Also it’s said that Ceylon and Scala overap in many features, however there are lots of very curious points that distinguish it. Ceylon strengths against Scala are in: providing modularity, union/intersection types, abstraction over function, runtime metaprogramming.
Functional programming has been popular for a long time, but purely functional languages as Lisp and Haskell are often considered unsuitable for the software development, due to the fact that the codes of functional type are difficult to combine with the codes and libraries that are written in imperative languages (C ++, or Java).
F# language has been developed by Microsoft to unite the functionality and practicality. Since F # is the language of first-class on .Net CLR, it maintains the same libraries and functions like other CLR languages (such as C # or Visual Basic).
F# code is similar to OCaml code, but has its own interesting syntax. For instance, to facilitate the scientific calculations numeric data types in F # can be units of measure. Also F# has constructions to facilitate asynchronous input/output, CPU parallelization and output processes on the graphics processor.
The downside of F# is that it is not designed for a developer to dig into the details of how things are done like he would in an imperative programming language like C#. Despite the main downside, the upside is that F# can result in software that is more reliable, secure, and runs at a higher speed. It is more streamlined, and can allow an able practitioner to accomplish more things in a shorter amount of time.
In the past five years, F# has continued to gain its popularity, and Microsoft has detailed how the language has helped to solve complicated programming problems in industries as diverse as banking, insurance and energy.
Today the functional language comes with Visual Studio 2010, that is even better, but it’s not typical for the Microsoft corporation as the F # compiler and core library are available under the open Apache license. It’s free, and you can even use it on Mac, and Linux (using Mono runtime).
Interpreters, virtual machines, and control codes are very popular today. The Google team of engineers leading by Robert Griesemer Ken Thompson and Rob Pike have developed Go – programming language for general purpose, which is suitable for everything: starting from application development up to programming systems. In this sense it is more like C or C ++, than Java or C #. Still as the latest languages, Go includes such advanced features as memory cleaning from unnecessary data, reflection of current processes etc.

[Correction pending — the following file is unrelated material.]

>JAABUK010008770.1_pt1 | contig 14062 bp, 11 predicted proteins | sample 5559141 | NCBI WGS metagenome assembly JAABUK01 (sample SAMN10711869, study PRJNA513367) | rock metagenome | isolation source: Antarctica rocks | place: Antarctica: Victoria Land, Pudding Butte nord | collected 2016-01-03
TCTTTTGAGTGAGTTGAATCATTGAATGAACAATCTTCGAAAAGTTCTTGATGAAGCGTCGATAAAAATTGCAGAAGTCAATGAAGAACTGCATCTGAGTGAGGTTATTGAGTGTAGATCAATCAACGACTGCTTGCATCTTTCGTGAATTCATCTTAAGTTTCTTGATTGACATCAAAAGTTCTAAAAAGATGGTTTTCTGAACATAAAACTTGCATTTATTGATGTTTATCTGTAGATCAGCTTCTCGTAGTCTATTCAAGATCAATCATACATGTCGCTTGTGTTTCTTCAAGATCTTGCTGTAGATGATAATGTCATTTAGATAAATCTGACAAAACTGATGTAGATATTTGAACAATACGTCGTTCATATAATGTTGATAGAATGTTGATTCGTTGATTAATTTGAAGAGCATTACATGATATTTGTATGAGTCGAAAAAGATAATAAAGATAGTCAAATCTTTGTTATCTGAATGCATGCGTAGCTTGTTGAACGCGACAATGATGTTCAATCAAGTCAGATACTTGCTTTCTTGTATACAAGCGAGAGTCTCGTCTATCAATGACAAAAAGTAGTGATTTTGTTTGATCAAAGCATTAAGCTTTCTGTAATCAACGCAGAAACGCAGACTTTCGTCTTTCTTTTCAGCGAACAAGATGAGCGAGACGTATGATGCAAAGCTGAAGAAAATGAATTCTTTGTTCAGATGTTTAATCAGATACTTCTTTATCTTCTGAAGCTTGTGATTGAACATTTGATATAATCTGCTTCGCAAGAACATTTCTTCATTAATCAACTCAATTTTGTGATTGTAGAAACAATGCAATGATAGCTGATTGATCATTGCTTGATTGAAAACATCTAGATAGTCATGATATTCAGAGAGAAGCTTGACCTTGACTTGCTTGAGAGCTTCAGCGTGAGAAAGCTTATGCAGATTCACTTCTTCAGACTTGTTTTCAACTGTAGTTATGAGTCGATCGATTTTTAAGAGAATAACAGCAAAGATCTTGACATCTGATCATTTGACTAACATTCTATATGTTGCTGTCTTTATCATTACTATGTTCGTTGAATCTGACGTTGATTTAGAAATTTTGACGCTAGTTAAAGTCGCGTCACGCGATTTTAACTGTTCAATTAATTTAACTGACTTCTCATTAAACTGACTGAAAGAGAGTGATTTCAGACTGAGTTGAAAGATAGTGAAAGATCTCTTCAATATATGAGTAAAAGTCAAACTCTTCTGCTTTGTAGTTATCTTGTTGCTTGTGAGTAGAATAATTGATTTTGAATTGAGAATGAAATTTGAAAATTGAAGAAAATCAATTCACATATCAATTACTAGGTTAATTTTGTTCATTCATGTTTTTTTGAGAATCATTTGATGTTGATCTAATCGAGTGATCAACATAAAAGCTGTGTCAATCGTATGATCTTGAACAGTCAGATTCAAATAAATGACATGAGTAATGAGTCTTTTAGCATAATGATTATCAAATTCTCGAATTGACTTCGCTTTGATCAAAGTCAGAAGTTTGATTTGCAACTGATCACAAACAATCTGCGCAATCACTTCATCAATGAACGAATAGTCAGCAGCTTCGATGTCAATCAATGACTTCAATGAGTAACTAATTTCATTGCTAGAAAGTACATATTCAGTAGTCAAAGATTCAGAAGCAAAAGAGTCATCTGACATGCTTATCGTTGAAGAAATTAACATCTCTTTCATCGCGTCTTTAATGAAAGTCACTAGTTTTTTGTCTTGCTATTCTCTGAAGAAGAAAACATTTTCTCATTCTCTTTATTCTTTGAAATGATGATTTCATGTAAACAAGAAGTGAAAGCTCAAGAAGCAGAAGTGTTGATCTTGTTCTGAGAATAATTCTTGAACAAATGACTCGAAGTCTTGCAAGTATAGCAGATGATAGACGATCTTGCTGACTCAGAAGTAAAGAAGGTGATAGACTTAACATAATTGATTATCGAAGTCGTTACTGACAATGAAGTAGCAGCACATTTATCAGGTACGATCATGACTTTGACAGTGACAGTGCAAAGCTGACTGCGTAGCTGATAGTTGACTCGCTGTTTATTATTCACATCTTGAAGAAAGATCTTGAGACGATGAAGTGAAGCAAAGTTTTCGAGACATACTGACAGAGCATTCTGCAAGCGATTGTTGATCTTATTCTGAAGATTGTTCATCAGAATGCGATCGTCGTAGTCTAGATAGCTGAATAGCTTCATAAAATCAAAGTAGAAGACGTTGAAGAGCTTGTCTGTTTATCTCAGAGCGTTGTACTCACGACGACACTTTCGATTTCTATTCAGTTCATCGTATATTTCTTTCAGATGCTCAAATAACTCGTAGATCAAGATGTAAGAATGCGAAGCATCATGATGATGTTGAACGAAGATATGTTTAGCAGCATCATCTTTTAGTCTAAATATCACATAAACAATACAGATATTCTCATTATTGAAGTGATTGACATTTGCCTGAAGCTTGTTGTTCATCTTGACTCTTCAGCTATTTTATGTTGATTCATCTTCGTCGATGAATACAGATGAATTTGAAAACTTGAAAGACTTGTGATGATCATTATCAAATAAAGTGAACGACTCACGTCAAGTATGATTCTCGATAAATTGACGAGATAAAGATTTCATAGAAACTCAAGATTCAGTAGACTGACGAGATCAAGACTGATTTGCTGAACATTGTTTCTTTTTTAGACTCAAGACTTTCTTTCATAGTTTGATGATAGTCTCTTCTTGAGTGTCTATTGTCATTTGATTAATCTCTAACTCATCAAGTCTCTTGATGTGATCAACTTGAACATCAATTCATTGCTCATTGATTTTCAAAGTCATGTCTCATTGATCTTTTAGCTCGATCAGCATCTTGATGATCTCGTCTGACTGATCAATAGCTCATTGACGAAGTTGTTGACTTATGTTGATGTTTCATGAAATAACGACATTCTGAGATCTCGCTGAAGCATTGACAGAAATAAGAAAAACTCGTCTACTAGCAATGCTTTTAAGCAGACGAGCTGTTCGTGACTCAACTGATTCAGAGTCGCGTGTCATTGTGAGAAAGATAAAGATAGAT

Also it’s important that the language was created for easy programming. Its basic syntax is similar to C, but Go deletes unnecessary repetition during optimization programs such as objects definition. The aim of Go team was to create the language which it would be convenient to write codes on, as well as on a dynamic scripting language, still which at the same time would had the power of compiled languages.
As it has begun to grow in prominence, the platform has matured and new features have been added. For example, the creators announced at the end of last year that it would be possible to develop Android apps using Go code only, which could attract further interest and open new possibilities – particularly as most Android software has been written in Java so far.
After five years of evolution, Google’s Go language — with version 1.5, which came out August 2015 – has gone from being a curiosity to a promising source for fast-moving new projects.
Opa is free of charge for using and currently is available for 64-bit Linux and Mac OS X platforms, others ports have been developed yet.
If you want to make a Java or .Net application, Fantom is at your disposal. In the beginning Fantom was created for a cross-platform mobility, so while using Fantom you can make a choice, and afterwards even switch the platforms. It provides a concise syntax along with elegant, cross portable libraries. Moreover the project Fantom consists not only of a compiler, which can run bytecode for JVM or .Net CLI but also it produces code from the API set, which separates API Java and .Net and form an additional level of mobility. It’s considered to be the one of Fan’s primary benefits, because it gives a chance to develop a suite of system APIs that are elegant and easy to use compared to the Java and .NET counter parts.